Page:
Teekays FPSO Charter Contract for Cheviot Terminated

first_imgzoomImage Courtesy: Teekay Corporation Teekay Offshore Partners’ charter deal for the Petrojarl Varg floating production, storage and offloading (FPSO) unit has been terminated, according to a company statement.Under the contract, signed between the company’s subsidiaries and Alpha Petroleum Resources Limited (Alpha Petroleum) in October 2018, the vessel was to operate on the Cheviot oil field on the UK continental shelf.The deal was for a seven-year fixed term from first oil, which was targeted for the second quarter of 2021, after a life extension and upgrade phase for the Petrojarl Varg taking place at Sembcorp Marine’s shipyard in Singapore.The effectiveness of the agreement remained subject to a number of conditions precedent being satisfied, including that Alpha Petroleum provide initial funding to cover life extension and upgrade costs.“As a result of this condition precedent not having been satisfied by the prescribed contractual deadline, this agreement and all commitments related thereto, have now been terminated and as such the partnership and its subsidiaries will be immediately pursuing a range of alternative deployment opportunities for the Petrojarl Varg,” Teekay Offshore explained.Chris Brett, President Teekay Offshore Production, said that the company is looking forward “to advancing the next project for the Petrojarl Varg, which could still include the Cheviot development under a revised financing model.”last_img read more

Harper giving First Nations the back of his hand by linking welfare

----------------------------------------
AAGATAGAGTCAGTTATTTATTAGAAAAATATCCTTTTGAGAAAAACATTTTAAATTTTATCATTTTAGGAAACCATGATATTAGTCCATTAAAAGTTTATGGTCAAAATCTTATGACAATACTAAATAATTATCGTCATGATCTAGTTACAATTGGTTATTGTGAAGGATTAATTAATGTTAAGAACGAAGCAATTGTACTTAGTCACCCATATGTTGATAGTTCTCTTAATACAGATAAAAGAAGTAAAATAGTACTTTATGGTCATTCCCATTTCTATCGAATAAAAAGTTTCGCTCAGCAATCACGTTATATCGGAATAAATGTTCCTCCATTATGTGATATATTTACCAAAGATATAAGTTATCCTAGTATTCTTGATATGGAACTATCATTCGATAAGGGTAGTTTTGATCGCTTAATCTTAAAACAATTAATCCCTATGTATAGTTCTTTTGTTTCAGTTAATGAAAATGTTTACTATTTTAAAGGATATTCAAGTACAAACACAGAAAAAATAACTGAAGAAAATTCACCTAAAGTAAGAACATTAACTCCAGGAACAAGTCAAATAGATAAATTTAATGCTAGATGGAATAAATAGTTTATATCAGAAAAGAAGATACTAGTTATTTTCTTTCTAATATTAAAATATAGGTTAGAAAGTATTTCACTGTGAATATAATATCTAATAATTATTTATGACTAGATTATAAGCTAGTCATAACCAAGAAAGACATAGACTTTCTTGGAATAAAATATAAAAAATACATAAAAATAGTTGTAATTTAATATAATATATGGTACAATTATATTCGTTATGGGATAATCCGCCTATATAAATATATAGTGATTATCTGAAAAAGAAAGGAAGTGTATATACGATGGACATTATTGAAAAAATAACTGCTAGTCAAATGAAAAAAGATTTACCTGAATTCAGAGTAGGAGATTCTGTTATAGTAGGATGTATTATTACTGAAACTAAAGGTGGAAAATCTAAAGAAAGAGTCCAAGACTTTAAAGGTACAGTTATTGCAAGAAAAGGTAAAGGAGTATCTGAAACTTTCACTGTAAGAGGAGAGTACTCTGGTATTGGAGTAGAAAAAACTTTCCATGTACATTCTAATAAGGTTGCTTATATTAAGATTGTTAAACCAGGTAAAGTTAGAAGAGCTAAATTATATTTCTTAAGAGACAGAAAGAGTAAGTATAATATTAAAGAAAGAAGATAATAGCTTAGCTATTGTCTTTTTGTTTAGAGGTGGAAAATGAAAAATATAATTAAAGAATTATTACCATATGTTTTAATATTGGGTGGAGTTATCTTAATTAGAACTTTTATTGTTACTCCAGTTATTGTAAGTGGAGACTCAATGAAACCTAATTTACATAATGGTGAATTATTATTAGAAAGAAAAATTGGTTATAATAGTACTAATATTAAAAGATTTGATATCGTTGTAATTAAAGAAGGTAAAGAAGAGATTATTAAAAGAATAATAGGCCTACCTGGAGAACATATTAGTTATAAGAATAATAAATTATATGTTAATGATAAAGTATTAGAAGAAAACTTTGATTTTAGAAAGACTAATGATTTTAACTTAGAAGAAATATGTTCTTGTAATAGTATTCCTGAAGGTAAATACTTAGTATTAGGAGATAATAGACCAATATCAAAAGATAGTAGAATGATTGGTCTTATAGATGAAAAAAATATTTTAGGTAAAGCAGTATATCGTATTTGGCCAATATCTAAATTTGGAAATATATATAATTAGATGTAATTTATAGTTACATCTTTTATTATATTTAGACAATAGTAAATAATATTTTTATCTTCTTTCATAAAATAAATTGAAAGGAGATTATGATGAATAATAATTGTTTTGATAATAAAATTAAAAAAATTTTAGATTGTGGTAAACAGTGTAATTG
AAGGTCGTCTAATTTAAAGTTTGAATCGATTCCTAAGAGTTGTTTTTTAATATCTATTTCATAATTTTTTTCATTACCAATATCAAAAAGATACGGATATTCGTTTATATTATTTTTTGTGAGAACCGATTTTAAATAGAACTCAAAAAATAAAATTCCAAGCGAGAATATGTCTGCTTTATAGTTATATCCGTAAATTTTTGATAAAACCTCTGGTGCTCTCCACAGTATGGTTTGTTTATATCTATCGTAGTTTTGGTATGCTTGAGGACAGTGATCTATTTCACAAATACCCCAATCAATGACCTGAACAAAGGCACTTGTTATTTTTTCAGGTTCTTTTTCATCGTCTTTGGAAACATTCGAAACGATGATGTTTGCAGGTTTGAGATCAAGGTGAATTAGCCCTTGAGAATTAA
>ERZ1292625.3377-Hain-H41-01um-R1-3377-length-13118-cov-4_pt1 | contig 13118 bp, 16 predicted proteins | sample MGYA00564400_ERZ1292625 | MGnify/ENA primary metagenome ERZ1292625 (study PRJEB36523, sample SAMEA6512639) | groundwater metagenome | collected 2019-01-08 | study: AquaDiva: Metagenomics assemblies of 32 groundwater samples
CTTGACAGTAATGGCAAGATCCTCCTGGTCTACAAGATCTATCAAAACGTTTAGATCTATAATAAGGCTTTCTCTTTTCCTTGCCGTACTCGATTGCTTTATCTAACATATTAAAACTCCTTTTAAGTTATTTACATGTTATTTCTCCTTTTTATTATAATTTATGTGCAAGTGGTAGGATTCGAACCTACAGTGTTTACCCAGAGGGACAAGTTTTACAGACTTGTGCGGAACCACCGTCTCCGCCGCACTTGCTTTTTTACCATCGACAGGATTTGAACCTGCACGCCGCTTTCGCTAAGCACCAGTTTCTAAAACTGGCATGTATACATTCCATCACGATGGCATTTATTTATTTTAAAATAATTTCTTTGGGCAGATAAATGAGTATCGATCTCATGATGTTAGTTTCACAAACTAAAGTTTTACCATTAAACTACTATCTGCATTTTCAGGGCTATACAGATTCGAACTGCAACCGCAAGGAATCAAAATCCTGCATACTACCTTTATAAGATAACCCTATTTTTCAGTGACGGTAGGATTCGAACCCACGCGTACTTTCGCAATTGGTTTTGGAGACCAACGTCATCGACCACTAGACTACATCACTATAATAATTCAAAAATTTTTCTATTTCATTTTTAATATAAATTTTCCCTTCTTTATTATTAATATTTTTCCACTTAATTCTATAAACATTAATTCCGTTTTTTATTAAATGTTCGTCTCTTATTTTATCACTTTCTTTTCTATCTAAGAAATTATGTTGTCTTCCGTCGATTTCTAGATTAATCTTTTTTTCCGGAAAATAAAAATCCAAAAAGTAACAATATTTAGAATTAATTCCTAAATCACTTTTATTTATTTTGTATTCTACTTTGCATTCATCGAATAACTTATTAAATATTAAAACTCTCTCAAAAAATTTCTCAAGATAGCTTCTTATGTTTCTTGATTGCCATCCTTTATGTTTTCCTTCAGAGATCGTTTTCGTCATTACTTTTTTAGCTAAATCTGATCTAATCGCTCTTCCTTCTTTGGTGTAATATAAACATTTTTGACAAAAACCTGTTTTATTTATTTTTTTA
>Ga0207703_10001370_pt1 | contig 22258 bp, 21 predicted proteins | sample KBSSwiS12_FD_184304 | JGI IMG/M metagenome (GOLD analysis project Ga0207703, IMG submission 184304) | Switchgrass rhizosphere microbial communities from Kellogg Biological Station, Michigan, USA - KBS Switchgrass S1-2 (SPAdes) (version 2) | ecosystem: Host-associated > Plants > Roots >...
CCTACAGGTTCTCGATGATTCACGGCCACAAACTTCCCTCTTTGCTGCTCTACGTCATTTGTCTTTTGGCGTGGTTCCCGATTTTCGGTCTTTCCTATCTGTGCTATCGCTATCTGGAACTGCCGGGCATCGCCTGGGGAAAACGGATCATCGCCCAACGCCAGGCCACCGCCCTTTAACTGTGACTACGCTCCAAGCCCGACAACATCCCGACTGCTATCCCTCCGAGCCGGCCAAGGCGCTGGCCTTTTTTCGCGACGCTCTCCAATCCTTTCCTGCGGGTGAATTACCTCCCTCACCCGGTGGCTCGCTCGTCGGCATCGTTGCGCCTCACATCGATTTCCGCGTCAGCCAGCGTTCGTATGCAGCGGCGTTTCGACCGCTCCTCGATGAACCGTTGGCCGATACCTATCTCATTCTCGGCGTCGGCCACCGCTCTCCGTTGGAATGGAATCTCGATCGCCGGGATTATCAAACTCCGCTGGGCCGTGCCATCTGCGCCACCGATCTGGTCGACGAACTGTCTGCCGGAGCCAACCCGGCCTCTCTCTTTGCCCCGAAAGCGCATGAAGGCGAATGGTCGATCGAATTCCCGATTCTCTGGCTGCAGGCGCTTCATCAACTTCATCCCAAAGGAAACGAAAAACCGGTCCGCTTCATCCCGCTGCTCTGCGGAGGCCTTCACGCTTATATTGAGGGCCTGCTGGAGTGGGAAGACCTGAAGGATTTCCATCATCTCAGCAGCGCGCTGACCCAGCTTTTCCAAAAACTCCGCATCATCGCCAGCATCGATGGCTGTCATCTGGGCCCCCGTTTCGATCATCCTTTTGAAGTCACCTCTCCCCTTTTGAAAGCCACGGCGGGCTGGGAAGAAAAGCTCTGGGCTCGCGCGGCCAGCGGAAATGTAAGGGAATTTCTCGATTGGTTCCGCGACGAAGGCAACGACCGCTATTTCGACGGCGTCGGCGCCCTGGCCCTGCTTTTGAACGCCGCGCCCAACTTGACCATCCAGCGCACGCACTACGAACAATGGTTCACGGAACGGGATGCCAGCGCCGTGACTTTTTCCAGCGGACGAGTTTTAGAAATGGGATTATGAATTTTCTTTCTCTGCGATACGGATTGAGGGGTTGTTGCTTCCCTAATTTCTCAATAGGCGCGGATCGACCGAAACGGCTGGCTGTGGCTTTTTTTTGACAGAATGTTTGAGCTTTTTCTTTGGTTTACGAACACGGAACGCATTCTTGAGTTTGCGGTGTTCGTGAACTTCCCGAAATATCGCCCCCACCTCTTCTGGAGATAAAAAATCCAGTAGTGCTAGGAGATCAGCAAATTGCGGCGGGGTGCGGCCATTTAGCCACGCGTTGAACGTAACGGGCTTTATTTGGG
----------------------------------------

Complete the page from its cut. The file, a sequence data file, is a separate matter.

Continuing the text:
first_imgAPTN National NewsOTTAWA–Prime Minister Stephen Harper is giving First Nations “the back of his hand” by introducing a program linking welfare payments to job training, says Opposition Leader Thomas Mulcair.The $241 million program, unveiled as part of the Harper government’s 2013 federal budget, would force on-reserve First Nation youth aged between 18 and 24 take job training if they want to receive welfare payments. First Nation bands can only access the program funding if they agree to enforce the link.“At a time when First Nations are holding out a hand for reconciliation, he’s giving them the back of his hand,” said Mulcair.”It’s insulting, it’s paternalistic and they’re the only ones who are getting this kind of proposal.”Only $109 million of the total will be used for actual “personalized job training,” while the remaining, larger portion of $132 million will go toward the administration of the program.First Nations leaders agreeing to take part in the funding program will also have to follow the rules set out by their particular provinces that run these so-called incentive programs.Conservative Manitoba MP Shelly Glover, the parliamentary secretary for finance, said First Nations people were asking for this type of program.“Folks do not want a welfare cheque, they want a job, they want to be able to have the skills to be employed in different jobs so they can support their families,” said Glover, during a live debate on APTN National News’ political panel which aired Thursday evening.“That is why we are offering to provide the skills training to ensure they do in fact rise up out of that situation.”Liberal Aboriginal affairs critic Carolyn Bennett shot back at Glover saying, “no one asked for workfare Shelly.”Glover, who is part of the Conservative party’s Aboriginal caucus, responded saying, “You don’t listen.”Bennett said the Harper government should have concentrated funding on improving K to 12 education.“When only a third of young people are finishing high school we would rather they didn’t end up on social assistance,” said Bennett. “The way you end up with them not on social assistance is to make sure they are successful in elementary and high school.”NDP Aboriginal Affairs critic Jean Crowder called the announced program a “bombshell” that showed the Conservative government was not interested in building its relationship with First Nations people.“If this is the prime minister’s idea of resetting the relationship, this is a dismal failure,” said Crowder.Glover, however, said Crowder was wrong.“Of course they consulted,” she said.last_img read more